Posted by: Gustav | Apr 19, 2011 7:47:51 AM
The key is "in Europe." Those sites are clearly selling securities under the Howey test, and I have no doubt they would be illegal in the United States.
Posted by: Steve Bradford | Apr 19, 2011 9:10:24 AM
you're late to the party. prosper.com was doing this a while back and got dinged for unregistered offering. There are also weird sites like Indiegogo which let you donate to "causes" but for mushier reasons than cold-cash profit, so they might not be securities.
Posted by: Jarrod Melson | Apr 19, 2011 11:50:16 AM
Jarrod, I'm familiar with Indiegogo, but donations clearly don't involve securities. The point of the proposed exemption is to allow this fundraising method to be used by small businesses to sell securities. Not late to the party-I've been following this at least since Muhammad Yunus won his Nobel prize for micro-lending. Just trying to usher the SEC into the modern world and extend the party to securities law.
Posted by: Steve Bradford | Apr 19, 2011 1:14:46 PM
My "late to the party" comment was ill spoken. My apologies. I am only recently familiar with Indiegogo, and was dubious for two reasons. First, my past work on prosper (not as counsel) made me dubious of crowdfunding generally. Second, I cannot understand why someone would want to fund another person's dream of becoming a reality TV star or the other silliness I've seen there, if not for profit. Looking forward to reading your paper.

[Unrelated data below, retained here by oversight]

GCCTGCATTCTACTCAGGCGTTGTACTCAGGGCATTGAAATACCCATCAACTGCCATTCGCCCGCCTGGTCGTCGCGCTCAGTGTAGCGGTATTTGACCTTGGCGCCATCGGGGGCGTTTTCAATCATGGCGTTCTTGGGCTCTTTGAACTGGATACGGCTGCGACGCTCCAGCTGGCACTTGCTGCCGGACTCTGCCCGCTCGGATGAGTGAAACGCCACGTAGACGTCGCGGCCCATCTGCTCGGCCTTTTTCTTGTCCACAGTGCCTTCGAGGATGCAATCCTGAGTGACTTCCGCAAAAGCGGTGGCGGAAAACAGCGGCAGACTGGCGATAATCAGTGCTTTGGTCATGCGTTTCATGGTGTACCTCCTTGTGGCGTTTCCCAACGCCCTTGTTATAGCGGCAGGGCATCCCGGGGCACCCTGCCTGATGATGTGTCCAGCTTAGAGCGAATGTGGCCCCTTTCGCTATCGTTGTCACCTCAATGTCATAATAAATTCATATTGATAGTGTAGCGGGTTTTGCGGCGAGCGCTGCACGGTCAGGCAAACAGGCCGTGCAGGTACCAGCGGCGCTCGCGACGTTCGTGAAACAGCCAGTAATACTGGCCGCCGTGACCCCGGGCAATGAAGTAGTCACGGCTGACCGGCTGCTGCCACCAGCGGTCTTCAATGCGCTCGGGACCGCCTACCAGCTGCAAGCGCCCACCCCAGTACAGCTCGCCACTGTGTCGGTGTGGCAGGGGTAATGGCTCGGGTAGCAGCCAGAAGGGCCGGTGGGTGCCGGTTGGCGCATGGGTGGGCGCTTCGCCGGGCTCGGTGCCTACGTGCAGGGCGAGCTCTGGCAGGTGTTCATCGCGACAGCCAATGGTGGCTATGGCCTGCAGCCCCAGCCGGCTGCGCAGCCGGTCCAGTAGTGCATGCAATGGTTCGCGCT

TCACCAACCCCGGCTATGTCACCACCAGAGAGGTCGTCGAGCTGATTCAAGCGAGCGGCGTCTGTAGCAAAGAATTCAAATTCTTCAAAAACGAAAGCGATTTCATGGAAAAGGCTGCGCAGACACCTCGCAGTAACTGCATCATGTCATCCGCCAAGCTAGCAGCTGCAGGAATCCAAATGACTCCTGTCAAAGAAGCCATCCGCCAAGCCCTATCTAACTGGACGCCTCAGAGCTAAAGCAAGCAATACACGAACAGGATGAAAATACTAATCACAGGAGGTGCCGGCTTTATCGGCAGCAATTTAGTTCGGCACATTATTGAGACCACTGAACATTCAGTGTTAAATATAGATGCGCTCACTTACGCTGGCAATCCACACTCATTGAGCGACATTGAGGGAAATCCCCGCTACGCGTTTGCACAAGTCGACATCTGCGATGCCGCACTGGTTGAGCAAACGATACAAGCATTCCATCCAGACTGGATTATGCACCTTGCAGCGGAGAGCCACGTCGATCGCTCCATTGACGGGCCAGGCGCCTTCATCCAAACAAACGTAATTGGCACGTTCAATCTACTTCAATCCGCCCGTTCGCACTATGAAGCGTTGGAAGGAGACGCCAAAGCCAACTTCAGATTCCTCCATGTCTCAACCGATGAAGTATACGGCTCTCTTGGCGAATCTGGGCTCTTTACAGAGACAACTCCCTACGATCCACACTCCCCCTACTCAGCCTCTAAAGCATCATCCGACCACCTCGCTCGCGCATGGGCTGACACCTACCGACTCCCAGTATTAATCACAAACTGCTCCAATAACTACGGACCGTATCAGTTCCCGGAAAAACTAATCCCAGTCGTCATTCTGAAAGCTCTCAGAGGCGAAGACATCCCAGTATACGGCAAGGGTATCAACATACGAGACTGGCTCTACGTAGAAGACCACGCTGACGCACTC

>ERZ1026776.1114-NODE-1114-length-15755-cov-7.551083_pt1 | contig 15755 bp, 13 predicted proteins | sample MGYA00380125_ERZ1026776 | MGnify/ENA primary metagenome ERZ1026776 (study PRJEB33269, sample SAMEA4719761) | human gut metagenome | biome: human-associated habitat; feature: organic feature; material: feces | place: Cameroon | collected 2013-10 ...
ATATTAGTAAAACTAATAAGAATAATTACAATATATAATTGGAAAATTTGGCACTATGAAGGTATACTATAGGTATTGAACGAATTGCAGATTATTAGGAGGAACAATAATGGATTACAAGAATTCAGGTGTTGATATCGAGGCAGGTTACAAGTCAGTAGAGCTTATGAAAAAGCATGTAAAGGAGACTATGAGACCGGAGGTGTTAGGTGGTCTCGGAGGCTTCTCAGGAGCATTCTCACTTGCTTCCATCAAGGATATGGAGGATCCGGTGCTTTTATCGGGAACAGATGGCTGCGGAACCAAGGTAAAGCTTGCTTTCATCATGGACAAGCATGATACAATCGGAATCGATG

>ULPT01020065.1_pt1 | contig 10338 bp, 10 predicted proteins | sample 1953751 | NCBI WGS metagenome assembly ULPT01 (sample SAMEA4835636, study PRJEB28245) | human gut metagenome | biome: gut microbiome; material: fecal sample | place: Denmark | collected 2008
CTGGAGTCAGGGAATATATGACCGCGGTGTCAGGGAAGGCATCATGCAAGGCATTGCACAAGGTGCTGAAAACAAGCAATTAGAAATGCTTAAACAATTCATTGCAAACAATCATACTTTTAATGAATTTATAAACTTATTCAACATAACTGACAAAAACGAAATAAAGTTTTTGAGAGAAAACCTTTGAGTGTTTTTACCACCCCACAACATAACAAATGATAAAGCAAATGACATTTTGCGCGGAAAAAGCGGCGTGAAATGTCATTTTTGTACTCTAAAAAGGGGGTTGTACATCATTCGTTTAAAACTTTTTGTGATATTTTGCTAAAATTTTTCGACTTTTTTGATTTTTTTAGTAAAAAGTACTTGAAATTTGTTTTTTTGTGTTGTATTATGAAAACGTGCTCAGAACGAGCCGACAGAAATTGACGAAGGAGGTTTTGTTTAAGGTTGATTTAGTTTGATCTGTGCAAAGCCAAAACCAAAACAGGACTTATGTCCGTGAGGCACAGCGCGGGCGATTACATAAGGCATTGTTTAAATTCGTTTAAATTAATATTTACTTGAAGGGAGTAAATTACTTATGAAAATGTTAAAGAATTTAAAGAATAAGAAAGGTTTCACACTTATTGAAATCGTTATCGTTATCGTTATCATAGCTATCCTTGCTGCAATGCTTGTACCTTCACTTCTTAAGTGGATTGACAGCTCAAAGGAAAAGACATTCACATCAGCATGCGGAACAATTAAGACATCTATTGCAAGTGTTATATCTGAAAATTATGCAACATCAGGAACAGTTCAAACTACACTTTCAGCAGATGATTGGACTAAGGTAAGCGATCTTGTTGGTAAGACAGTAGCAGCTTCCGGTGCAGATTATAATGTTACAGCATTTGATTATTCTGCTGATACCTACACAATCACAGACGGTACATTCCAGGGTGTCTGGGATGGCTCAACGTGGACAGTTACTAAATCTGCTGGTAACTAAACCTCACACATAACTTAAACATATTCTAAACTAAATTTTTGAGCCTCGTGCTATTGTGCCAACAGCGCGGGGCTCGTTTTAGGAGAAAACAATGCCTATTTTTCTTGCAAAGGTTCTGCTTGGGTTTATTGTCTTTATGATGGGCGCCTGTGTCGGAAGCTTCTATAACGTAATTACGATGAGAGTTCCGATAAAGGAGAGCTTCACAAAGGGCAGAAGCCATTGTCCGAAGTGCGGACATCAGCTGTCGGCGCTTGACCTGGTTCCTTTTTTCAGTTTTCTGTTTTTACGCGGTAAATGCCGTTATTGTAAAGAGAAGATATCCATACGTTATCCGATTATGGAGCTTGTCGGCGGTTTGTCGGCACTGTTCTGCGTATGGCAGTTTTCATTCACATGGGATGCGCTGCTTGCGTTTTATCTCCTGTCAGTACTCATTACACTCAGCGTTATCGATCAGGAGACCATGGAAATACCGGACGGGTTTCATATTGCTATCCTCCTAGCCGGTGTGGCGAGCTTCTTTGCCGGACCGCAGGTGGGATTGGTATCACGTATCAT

Posted by: Jarrod Melson | Apr 19, 2011 1:35:43 PM
@Steve I agree that they would be in violation of Section 5 in the U.S. The interesting question is whether they are being offered and sold in the U.S. because the website is accessible by U.S. persons. I assume you'd get into the whole sliding scale type of analysis as one would when dealing with personal jurisdiction based on website access and the degree of interactivity of the website. I may be off on this as I am reaching way back in my mind to remember what went on in civ pro class years ago not being a courtroom attorney type.
Posted by: Gustav | Apr 20, 2011 6:27:57 AM
That is an interesting question that, among other things, would require one to get into the complexities of Regulation S. I wonder what kind of screening they do.
Posted by: Steve Bradford | Apr 20, 2011 9:01:42 AM
How wuold you compare crowdfunding with the investors of small Grameen (rural) Banks of Bangladesh?
Posted by: G S Prasad | Apr 21, 2011 6:36:48 AM
G.S., Kiva is essentially an attempt to meld the Grameen Bank microloan concept with crowdfunding--to collect small donations from "investors" and use those funds to make microloans around the world. The two ideas aren't necessarily connected. Grameen Bank involves small amounts on the borrower's side of the transaction, but there's no theoretical reason why the source of that capital has to be crowdfunding instead of huge donors. Similarly, crowdfunding involves small amounts on the investor's side, but there's no theoretical reason why crowdfunding couldn't be used to finance a larger business.
Posted by: Steve Bradford | Apr 21, 2011 8:41:17 AM
Well thank you for the idea, but that's already so huge in Uganda where the a group of so many people with a common interest or work together, save together ( Sacco s )and the same members in the Sacco are lent these funds for start-ups or emergencies or any need.
Posted by: N.J | Apr 28, 2011 8:42:47 AM
N.J.: In some ways, things are much easier without the SEC. :)
Posted by: Steve Bradford | Apr 29, 2011 2:56:50 PM